3. clumps newspapers and city directories together for the 1800s and 1900s with nearly five million entries from these two record types. Use's Browse Titles option > choose News and Town Records > Newspapers > choose between United States and United Kingdom > for the United States pick a state > all available newspaper titles for that state appear (with a designation as to whether those images are free or not) > years that newspaper is available for searching or browsing > month > date > page > image. At the bottom of the browse column is a search box for you to "Search within" that selected paper, year, month, date, or page. This is a very good search tool for narrowing your results, so long as you know how to drill your way down in the site to find these features.

4. claims to have the largest newspaper archive for family history research with over 3,800 newspapers online from 1690 to today. They have two sections devoted to newspaper content: Historical Newspapers (1690-1980) and America's Obituaries (1977 to current). Clicking on Historical Newspapers brings up their search template with fields not only for the name of the individual for whom you are searching, but also fields for keywords (words you want to include or exclude), a date or date range, and an option to search only new content (with a drop down menu that allows you to go back several months). Next to the search template are check boxes in front of the state names allowing you to focus your search on just a state, city, or specific newspaper. There is even a small link to view the title list, but unlike other commercial genealogy sites, GenealogyBank's list is arranged first by state and then alphabetically by title. This list includes titles from both the Historical News and America's Obituaries sections. GenealogyBank particularly lends itself to newspaper searches. Its parent company NewsBank, Inc. has been an information provider for more than 35 years. GenealogyBank's newspaper collection is heaviest for New York and other New England states thanks to its parent company's partnering with the American Antiquarian Society which is known for having the most extensive early newspaper collection in America (dating back to colonial times).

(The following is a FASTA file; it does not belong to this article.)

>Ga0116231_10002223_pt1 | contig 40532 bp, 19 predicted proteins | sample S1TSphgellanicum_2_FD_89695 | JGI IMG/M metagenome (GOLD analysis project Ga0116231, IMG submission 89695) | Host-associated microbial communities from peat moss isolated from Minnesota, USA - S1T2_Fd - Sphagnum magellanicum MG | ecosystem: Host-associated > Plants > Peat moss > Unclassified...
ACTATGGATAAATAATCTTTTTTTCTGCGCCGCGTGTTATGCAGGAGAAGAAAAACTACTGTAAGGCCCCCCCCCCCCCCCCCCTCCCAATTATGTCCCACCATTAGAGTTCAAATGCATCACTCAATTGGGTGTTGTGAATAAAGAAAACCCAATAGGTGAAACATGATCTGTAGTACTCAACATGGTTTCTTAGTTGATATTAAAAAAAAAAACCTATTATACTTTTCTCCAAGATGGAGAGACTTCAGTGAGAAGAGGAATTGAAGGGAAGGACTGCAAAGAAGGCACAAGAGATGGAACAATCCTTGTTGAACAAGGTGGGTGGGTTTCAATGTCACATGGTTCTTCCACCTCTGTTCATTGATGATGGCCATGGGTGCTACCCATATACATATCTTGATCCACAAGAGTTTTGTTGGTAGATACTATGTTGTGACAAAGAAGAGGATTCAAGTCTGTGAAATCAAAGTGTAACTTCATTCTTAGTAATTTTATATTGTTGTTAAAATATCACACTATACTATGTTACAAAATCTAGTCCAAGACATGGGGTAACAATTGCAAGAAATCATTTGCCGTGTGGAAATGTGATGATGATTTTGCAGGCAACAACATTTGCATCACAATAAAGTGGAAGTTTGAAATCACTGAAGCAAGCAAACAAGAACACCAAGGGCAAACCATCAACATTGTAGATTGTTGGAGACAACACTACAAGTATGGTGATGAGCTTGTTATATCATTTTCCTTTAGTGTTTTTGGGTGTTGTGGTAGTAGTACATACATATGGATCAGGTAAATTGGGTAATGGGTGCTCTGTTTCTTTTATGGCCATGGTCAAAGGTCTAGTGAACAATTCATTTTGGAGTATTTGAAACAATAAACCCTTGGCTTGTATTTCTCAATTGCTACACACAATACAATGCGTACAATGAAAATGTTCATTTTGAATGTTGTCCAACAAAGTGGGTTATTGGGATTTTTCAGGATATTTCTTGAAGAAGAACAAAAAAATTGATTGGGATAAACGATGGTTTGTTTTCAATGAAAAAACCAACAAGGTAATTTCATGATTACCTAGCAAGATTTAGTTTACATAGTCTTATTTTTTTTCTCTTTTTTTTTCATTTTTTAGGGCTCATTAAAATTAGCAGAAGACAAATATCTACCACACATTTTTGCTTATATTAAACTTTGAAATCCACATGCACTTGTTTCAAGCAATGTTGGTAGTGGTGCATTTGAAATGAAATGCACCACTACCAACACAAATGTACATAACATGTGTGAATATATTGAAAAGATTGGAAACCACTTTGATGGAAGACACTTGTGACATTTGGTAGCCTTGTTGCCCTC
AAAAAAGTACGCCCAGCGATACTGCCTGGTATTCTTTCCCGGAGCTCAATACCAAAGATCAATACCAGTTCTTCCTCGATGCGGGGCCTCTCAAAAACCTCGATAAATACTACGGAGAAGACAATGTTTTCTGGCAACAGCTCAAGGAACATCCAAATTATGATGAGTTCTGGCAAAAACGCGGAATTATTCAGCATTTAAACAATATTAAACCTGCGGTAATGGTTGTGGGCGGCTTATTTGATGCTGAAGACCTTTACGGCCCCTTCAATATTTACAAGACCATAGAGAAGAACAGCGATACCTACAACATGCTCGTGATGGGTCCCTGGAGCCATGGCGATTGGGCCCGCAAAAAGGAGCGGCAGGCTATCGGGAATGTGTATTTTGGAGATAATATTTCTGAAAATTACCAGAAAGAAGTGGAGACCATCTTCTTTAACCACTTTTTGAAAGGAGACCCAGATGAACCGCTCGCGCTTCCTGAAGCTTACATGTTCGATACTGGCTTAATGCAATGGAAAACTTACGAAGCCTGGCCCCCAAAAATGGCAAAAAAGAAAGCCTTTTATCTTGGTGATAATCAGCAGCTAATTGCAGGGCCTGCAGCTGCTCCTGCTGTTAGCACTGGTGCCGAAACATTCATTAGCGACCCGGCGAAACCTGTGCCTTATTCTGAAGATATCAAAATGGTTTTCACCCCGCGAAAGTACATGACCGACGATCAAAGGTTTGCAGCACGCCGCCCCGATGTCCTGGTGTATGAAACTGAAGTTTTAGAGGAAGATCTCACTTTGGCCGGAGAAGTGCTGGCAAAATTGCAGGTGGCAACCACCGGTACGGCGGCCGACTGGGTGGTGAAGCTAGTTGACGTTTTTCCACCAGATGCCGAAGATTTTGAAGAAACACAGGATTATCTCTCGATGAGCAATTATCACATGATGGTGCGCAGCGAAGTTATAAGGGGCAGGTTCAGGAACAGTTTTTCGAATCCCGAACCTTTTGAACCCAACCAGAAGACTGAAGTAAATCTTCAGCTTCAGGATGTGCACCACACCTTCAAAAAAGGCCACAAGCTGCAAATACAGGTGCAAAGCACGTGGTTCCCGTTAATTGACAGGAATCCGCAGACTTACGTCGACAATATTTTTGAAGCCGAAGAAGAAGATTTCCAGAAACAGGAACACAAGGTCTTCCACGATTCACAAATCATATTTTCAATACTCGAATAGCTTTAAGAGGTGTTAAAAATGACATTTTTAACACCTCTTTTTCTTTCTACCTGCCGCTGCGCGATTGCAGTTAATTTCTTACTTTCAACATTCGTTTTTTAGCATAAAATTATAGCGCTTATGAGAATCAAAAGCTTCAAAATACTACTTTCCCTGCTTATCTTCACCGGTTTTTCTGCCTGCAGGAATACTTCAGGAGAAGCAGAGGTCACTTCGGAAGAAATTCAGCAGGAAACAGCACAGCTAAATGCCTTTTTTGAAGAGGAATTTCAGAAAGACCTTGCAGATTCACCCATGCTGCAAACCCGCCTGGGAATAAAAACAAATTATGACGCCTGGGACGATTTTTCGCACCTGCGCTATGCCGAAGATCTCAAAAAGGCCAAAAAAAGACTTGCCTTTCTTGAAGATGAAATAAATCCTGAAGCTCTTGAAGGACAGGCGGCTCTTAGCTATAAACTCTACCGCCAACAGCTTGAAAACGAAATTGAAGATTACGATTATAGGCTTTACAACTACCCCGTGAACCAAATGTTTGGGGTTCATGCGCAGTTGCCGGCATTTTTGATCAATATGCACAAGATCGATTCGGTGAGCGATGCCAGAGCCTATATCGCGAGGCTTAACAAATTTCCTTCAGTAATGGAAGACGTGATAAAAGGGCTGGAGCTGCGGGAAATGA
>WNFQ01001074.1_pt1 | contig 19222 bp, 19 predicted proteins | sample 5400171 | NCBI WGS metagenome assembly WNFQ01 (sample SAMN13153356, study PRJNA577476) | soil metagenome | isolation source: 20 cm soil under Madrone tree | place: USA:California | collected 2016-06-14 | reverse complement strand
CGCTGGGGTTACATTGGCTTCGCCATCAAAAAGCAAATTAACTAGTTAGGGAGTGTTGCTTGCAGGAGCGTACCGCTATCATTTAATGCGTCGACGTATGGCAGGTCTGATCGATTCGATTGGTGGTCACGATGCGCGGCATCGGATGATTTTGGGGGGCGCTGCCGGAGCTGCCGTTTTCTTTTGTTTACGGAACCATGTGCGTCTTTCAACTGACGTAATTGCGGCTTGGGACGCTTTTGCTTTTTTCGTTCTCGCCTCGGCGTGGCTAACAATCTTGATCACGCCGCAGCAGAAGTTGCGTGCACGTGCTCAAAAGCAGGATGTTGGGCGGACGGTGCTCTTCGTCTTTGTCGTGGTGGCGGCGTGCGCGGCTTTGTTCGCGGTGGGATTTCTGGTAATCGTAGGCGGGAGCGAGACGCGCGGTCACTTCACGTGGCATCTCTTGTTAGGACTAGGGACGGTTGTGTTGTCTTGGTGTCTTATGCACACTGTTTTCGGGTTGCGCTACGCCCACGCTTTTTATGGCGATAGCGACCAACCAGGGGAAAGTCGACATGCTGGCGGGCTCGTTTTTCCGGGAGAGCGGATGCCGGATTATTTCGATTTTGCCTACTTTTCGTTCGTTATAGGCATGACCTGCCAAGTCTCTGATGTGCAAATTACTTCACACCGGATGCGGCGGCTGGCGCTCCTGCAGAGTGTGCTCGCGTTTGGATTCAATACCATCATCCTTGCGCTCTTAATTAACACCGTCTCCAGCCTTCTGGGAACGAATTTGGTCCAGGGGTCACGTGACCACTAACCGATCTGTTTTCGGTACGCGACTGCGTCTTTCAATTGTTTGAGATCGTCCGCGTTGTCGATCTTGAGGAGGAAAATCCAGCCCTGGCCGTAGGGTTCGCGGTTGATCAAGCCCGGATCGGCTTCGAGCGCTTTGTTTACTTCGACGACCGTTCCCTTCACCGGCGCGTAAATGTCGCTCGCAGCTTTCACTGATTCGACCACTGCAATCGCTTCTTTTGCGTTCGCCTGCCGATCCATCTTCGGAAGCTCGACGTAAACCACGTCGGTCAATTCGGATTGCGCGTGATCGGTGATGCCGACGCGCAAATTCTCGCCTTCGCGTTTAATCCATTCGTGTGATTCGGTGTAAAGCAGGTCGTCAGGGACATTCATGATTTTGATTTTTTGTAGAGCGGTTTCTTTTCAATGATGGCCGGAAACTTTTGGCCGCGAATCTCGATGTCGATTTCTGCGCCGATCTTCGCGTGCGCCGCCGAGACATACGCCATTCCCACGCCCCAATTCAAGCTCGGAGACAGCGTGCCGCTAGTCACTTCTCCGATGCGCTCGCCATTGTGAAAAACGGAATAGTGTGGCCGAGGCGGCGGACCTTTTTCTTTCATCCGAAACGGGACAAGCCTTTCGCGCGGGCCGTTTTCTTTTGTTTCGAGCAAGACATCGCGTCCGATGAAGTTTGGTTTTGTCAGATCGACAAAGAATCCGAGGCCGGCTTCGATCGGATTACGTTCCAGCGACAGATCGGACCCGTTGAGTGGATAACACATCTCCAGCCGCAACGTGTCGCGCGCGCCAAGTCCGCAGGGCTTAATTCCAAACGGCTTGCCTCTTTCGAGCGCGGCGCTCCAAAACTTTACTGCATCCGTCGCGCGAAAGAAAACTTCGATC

[Note: There is an institutional version of GenealogyBank called America's GenealogyBank that is sold (and priced by units of content) to schools and libraries that (therefore) does not usually have as much content as]